The Peanut Butter Falcon
First-time actor Zack Gottsagen steals the show — and sparks up a warm rapport with Shia LaBeouf — in this kind-hearted road-trip comedy about a wrestling fanatic with Down syndrome.
January 30, 2020
Playing a fisherman grieving for his older brother, barely scraping by and unafraid to skirt the law when necessary, Shia LaBeouf is at his soulful best in The Peanut Butter Falcon. Forget Transformers-era, phoning it in LaBeouf, or even his bag-wearing phase — here, he's as dynamic and textured as he was in 2016's American Honey, his last great on-screen role. And yet, LaBeouf isn't this indie comedy's main attraction. He's one of its leads, and he's surrounded by the similarly well-known likes of Dakota Johnson, Bruce Dern, Jon Bernthal, John Hawkes and Thomas Haden Church, but this little film with a big heart actually belongs to first-time performer Zack Gottsagen. In fact, writer/directors Tyler Nilson and Michael Schwartz created their first feature especially for Gottsagen, in order to showcase his acting talents.
After Gottsagen has spent mere seconds on-screen as The Peanut Butter Falcon's wrestling-obsessed Zak, it's obvious why Nilson and Schwartz were determined to make this movie around him. The trio met at a camp for actors with disability, as Gottsagen has Down syndrome — and the way that adults with the genetic disorder are typically treated by society is key to this adventure. This isn't a message-driven feature, but a picture that places a man living with the health condition at its centre, letting his hopes, wants, needs and desires lead the story. Zak's dream couldn't seem more simple, with the 22-year-old so eager to attend his idol's wrestling school that he breaks out of the nursing home he's been forced to live in. But the reality of actually getting to his destination is far more complicated than it should be.
As someone with Down syndrome — and someone housed in a care facility for the elderly because there's just nowhere else that caters for him — Zak's dreams, ideas, and general ability to do anything and everything are all constantly overlooked. His primary carer Eleanor (Johnson) treats him like a friend, but it's only after his roommate Carl (Dern) helps him to escape that Zak is really able to make his own decisions. With nothing but the underpants he's wearing to his name, he bunkers down in a boat, only to find himself caught up in its owner's mishaps. That'd be Tyler (LaBeouf), who is soon on the run from local crab trappers. Heading to Florida, he agrees to escort Zak to the only place in the world the runaway wants to go: the North Carolina wrestling academy run by faded icon Salt Water Redneck (Haden Church).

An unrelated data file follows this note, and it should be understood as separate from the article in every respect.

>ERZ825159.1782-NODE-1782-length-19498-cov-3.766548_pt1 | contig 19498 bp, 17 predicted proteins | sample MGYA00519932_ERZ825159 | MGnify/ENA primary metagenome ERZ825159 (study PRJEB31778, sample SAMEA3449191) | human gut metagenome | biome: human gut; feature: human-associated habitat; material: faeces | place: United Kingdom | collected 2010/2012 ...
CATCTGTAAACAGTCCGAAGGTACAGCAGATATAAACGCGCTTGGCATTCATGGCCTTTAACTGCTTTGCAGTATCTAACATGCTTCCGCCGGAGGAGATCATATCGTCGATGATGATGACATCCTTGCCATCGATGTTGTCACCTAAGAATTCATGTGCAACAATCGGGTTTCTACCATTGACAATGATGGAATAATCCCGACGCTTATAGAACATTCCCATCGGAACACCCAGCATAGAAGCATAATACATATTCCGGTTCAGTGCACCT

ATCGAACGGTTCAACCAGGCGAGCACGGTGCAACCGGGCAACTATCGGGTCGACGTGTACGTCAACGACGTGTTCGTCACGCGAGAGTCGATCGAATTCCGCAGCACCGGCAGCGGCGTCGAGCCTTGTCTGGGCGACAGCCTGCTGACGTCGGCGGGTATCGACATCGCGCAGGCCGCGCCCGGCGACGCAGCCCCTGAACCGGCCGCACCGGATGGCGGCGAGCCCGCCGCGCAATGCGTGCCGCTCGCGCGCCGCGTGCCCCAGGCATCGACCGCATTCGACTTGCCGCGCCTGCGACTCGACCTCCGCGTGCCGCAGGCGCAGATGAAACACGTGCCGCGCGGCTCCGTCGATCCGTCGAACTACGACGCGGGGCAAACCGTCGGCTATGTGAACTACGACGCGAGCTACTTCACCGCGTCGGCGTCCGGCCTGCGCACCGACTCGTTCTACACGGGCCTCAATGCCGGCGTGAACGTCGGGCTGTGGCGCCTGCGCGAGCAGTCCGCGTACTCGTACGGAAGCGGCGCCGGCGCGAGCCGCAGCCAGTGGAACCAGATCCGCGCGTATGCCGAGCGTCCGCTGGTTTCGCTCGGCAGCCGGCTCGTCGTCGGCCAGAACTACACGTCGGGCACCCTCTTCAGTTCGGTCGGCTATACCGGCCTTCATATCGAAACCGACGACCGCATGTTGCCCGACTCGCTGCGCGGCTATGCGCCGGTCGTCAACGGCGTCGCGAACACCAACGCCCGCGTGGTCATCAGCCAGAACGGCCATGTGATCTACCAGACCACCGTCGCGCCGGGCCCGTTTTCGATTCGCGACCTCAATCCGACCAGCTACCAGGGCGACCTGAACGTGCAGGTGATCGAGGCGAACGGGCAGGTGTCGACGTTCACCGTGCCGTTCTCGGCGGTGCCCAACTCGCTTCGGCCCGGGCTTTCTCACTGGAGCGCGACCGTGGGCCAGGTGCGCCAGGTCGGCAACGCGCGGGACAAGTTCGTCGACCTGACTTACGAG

Cue a series of Huckleberry Finn-style escapades, as The Peanut Butter Falcon's central duo ry to evade the folks on their tail while trudging through fields, building a raft to help them float along the coast and, eventually, unleashing Zak's wrestling persona — which gives the feature its name. Plot-wise, Zak and Tyler's exploits play out exactly as expected, but there's such a wealth of earnestness, affection, tenderness and charm to this movie that no one should mind that the story follows a predictable path. There's an enormous difference between films that stick to a template lazily, because it's easy and because they have no real reason to exist otherwise, and those that mould familiar parts into their own distinctive creation. Anchored by Gottsagen's effortlessly engaging presence, as well as by a protagonist too rarely given such a spotlight, this highly likeable picture falls into the latter category.
Thoughtful, meaningful, realistic and empowering representation matters, which The Peanut Butter Falcon boasts in spades. That said, movies like this shouldn't be such a noteworthy occurrence — however addressing that imbalance is far from the film's only strength. So crucial to this warm-hued, good-natured feature is its breezy attitude and approach. This is a coming-of-age buddy comedy about two adults traversing America's south in often over-the-top circumstances, but every element is treated as though it's the most common thing in the world. A blind preacher shooting at Zak and Tyler, then baptising them, is just one of many components of the pair's journey that's simply part of their adventure. So too is a drunken night by a bonfire, a spirited service station encounter between Tyler and Eleanor and, most importantly, everything about Zak.
Indeed, recognising that life's chaos happens to everyone is The Peanut Butter Falcon's remit — and showing that even the most ordinary events and extraordinary developments do as well. It's noticeable that, despite Johnson's efforts, Eleanor isn't afforded as much depth as the film's male characters. Actually, it's the feature's main disappointment. But when The Peanut Butter Falcon focuses on Zak's enthusiastic pilgrimage, the sincere bond he makes with another lonely soul, and the change it inspires in both him and Tyler, it's a warm-hearted hug of a movie.